The Charter’s Section 7 guarantee of personal liberty led the Supreme Court to strike down the Criminal Code provision against abortion in 1988. This transformed women’s reproductive rights. (See also Henry Morgentaler.)
The Charter’s Section 15 anti-discrimination clause led to a series of rulings that changed the legal landscape for gays and lesbians. For example, the Supreme Court’s 1998 Vriend decision banned discrimination on the basis of sexual orientation. (See also LGBTQ2S Rights in Canada.) That paved the way for the 2005 legalization of same-sex marriage.
Section 23 on minority language education rights transformed schooling for francophones outside Quebec. This gave rise to a generation of children, called “Section 23 kids,” educated in French language schools where population numbers warrant it. (See also: Language Policy; Canadian Parents for French.)
Section 25 says the Charter cannot be used to undermine Indigenous or treaty rights. Such rights don’t specifically fall under the Charter; they are covered by Section 35 of the Constitution Act, 1982. But their interpretation and expansion by the courts was profoundly influenced by the Charter. A prime example was the Supreme Court’s 1990 Sparrow decision. It strengthened Indigenous fishing and natural resource rights. Sparrow and similar case law made consultation of Indigenous communities a necessity when pursuing resource development almost anywhere in Canada. (See Resource Rights.)
Judicial Activism Debate
The Charter has elevated the role of the courts by allowing judges to make sweeping social and legal changes through their interpretation of the Charter’s meaning. Critics say this has reduced the authority of elected bodies such as Parliament and the legislatures, because it gives courts the power to dismiss their decisions. Others argue the Charter has initiated a “dialogue” between Parliament and the courts. Judges strike down laws where necessary, and Parliament and legislatures rewrite those laws to be compliant with the Charter.
Others have accused judges of being social activists by “reading in” rights and freedoms into the Charter that aren’t specified in the document. In his book Friends of the Court, political scientist Ian Brodie (a former chief of staff to Prime Minister Stephen Harper) argues the Charter has led “business groups, unions, native groups, language minorities, gay and lesbian groups and others” to import American-style public-interest litigation techniques into Canada. This allows them to pursue policy-making through the courts rather than through the political system.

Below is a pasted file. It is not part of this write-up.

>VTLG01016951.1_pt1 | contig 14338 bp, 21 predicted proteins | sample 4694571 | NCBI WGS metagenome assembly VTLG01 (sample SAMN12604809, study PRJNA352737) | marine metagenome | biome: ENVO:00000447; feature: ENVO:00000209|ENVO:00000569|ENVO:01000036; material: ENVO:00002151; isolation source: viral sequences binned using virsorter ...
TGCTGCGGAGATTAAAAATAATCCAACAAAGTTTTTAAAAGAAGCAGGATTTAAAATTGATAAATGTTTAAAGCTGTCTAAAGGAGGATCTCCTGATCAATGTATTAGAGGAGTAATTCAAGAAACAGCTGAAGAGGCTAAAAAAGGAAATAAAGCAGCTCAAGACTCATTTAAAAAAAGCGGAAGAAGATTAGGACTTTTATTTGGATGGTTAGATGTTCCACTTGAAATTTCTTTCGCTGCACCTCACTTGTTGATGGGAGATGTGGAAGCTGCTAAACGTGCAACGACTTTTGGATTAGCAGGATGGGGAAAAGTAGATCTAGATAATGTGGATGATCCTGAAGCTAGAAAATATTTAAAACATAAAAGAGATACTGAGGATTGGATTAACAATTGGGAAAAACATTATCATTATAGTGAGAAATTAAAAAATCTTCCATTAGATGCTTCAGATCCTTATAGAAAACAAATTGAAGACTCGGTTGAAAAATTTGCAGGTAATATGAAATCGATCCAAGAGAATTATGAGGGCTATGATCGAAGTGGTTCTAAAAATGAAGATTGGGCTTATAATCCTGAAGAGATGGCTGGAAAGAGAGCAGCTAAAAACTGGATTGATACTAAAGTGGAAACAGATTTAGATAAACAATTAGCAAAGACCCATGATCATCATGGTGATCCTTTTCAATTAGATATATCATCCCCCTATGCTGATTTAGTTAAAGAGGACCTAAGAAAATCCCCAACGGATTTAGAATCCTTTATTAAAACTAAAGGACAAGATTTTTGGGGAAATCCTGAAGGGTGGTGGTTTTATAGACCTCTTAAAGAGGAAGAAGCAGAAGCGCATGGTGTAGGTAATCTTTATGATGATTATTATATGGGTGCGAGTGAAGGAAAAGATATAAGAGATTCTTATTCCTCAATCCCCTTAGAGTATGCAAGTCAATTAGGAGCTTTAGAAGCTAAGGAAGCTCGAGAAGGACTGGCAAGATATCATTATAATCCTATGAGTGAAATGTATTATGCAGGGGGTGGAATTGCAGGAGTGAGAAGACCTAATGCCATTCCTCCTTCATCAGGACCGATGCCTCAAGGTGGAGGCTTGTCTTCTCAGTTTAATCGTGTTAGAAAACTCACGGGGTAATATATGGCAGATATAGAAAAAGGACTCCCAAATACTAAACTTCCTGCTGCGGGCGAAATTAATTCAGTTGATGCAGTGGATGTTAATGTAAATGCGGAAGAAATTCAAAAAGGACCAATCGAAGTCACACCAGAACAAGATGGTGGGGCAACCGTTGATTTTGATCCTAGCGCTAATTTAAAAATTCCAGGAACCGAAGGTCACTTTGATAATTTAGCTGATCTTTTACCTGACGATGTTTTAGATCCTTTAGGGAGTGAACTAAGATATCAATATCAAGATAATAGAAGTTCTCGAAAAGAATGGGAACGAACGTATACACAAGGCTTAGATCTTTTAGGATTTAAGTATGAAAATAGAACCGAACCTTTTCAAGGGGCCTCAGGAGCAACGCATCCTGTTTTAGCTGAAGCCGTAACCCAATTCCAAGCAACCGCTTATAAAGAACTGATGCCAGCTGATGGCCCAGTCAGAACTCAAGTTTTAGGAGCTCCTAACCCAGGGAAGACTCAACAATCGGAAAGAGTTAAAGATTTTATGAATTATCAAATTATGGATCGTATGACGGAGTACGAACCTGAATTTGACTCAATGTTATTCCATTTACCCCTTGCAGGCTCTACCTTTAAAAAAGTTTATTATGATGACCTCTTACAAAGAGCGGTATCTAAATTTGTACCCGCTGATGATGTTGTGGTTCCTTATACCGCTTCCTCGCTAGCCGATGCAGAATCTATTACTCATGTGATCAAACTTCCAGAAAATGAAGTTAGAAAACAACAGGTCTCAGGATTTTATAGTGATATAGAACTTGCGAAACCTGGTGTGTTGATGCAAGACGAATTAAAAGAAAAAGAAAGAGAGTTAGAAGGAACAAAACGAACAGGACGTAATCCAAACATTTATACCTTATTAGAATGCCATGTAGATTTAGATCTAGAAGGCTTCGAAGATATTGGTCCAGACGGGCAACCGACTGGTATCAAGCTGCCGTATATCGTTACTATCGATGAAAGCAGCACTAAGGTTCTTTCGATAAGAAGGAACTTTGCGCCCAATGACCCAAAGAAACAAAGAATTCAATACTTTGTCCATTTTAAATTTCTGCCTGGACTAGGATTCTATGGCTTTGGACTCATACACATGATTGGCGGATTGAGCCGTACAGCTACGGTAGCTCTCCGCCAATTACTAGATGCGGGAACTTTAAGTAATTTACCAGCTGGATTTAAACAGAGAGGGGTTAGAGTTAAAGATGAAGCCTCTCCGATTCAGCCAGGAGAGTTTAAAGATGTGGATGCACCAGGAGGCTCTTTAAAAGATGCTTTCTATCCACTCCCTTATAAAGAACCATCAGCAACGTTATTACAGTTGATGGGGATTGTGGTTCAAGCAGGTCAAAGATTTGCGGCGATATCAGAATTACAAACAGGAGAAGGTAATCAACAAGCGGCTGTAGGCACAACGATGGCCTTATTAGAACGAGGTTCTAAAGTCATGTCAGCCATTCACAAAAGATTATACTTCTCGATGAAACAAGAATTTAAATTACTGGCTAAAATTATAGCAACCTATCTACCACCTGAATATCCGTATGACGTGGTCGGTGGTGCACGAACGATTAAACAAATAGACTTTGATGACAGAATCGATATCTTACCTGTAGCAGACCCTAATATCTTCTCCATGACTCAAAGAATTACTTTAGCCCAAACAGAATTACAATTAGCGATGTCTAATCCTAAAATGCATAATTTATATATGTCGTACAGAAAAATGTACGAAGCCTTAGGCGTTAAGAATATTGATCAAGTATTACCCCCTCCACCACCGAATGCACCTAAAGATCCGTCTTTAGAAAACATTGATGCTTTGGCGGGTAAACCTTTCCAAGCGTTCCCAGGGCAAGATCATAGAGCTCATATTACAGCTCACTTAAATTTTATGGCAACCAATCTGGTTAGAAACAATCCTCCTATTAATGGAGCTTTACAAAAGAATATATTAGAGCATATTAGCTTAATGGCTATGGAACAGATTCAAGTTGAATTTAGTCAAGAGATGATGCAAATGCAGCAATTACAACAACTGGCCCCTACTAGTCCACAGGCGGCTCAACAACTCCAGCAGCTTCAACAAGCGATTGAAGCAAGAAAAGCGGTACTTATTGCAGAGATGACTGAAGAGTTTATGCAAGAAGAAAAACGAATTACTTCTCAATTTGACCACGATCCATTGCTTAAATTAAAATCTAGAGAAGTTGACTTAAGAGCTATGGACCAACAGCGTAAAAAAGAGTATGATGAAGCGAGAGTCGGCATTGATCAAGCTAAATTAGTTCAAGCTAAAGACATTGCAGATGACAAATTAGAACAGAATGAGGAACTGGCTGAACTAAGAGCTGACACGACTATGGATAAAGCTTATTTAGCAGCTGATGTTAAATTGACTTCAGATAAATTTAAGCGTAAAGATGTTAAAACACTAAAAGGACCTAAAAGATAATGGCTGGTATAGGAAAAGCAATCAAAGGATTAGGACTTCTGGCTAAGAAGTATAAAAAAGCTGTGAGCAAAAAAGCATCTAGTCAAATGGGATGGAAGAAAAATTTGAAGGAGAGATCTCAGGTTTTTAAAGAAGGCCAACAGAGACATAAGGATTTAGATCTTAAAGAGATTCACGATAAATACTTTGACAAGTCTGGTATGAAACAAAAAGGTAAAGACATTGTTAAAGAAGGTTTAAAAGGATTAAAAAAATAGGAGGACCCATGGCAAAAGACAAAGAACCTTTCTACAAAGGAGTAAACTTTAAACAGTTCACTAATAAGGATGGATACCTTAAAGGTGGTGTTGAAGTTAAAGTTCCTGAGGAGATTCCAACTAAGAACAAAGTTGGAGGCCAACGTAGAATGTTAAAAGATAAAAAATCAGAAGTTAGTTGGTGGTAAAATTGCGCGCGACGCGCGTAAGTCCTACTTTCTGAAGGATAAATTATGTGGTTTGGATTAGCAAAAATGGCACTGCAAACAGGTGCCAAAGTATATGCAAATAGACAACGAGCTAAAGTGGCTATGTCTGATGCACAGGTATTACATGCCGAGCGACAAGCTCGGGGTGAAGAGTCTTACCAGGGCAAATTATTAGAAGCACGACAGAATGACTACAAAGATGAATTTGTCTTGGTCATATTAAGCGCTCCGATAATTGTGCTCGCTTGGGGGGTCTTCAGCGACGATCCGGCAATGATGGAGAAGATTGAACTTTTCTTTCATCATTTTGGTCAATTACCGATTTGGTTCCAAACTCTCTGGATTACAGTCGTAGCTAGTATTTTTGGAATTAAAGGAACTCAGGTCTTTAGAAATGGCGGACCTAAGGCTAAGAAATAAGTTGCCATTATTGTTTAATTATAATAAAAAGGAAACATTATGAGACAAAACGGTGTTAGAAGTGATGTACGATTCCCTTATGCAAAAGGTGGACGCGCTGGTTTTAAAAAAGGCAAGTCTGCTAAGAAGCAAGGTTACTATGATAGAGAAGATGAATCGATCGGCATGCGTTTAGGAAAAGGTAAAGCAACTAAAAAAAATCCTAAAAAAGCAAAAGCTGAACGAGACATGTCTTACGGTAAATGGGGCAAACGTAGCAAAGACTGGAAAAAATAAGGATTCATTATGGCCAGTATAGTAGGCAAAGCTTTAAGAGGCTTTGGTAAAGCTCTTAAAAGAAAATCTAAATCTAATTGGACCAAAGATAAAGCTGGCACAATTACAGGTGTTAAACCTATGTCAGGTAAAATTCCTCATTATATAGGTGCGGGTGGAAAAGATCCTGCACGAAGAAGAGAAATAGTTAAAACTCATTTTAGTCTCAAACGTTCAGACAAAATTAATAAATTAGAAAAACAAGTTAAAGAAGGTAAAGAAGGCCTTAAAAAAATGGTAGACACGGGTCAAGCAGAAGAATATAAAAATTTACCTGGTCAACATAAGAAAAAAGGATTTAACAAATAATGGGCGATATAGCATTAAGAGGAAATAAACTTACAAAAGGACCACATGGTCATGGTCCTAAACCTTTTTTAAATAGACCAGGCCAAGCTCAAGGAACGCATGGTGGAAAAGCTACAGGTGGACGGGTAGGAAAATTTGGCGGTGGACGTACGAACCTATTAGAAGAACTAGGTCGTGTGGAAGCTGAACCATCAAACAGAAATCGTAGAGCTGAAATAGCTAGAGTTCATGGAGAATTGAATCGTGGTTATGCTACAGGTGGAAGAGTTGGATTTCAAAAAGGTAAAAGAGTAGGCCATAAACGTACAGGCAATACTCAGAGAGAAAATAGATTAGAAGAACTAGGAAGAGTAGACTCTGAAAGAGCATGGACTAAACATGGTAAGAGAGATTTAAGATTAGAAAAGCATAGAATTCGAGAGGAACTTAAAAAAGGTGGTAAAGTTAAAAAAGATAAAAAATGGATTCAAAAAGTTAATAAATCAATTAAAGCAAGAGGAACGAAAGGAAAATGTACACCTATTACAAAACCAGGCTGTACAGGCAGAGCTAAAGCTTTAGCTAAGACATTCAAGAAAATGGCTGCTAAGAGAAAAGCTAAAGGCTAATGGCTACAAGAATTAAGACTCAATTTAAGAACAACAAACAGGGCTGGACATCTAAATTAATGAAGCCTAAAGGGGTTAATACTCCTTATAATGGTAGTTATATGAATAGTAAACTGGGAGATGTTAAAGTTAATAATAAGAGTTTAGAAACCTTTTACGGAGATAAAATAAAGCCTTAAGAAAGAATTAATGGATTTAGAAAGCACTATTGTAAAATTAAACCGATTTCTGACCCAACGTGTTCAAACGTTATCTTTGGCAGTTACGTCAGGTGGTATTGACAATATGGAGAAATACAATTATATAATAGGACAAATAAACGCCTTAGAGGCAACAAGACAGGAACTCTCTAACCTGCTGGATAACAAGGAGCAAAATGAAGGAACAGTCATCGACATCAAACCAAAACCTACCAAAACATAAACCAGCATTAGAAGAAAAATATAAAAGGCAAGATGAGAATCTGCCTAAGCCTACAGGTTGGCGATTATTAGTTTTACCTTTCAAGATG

“Judges are not Don Quixotes, sort of charging off and expanding the role of interpretation to nullify parliamentary legislation or provincial legislation,” he said. “Judges take that job very, very seriously. But the Charter is written in very general language, which some people will criticize because it gives too much leeway to the interpretive function of the courts. But I believe it’s necessary. I don’t know of any constitution… which doesn’t have this general language. So the judges have to, and the lawyers have to, and the governments have to interpret that legislation… I don’t regret what my colleagues and I have done as judges.”
A Global Model?
The Charter is believed by some to be moving Canada constitutionally towards the example of the United States. However, the charter may in fact offer a distinctive alternative for other nations to emulate.
A June 2012 study published in the New York University Law Review said the Charter offers a model of how to balance competing legal interests in a modern, multicultural society. It also noted that the Charter is widely admired in the English-speaking Commonwealth. The study said the tools for establishing such a balance are found in three important sections. Section 1 says that rights are not absolute and can be limited by government as long as there is compelling evidence for doing so. Section 15 leaves equality rights open-ended to allow new groups (such as LGBTQ2S+ people) to be brought under its protection. Section 33 says governments can ignore judges’ decisions that strike down their laws, as long as they are willing to spend the political capital. These sections are key features of a constitution that encourages a dialogue between legislatures and the courts — a practice that is becoming the norm in many democracies. “Canada,” wrote US law professors David Law and Mila Versteeg in the 2012 study, “is a constitutional trend-setter among common-law countries.”
The Charter has proven over the years to be popular even in Quebec, despite its lack of official ratification by the Quebec government. A 2002 study by the Montreal-based Centre for Research and Information on Canada found that the Charter of Rights and Freedoms “is viewed favourably” in all regions of the country — with the highest rates of approval (91 per cent) in Quebec. In 2011, a survey of 1,000 Quebecers by the CROP polling organization found that 88 per cent of respondents supported the Charter.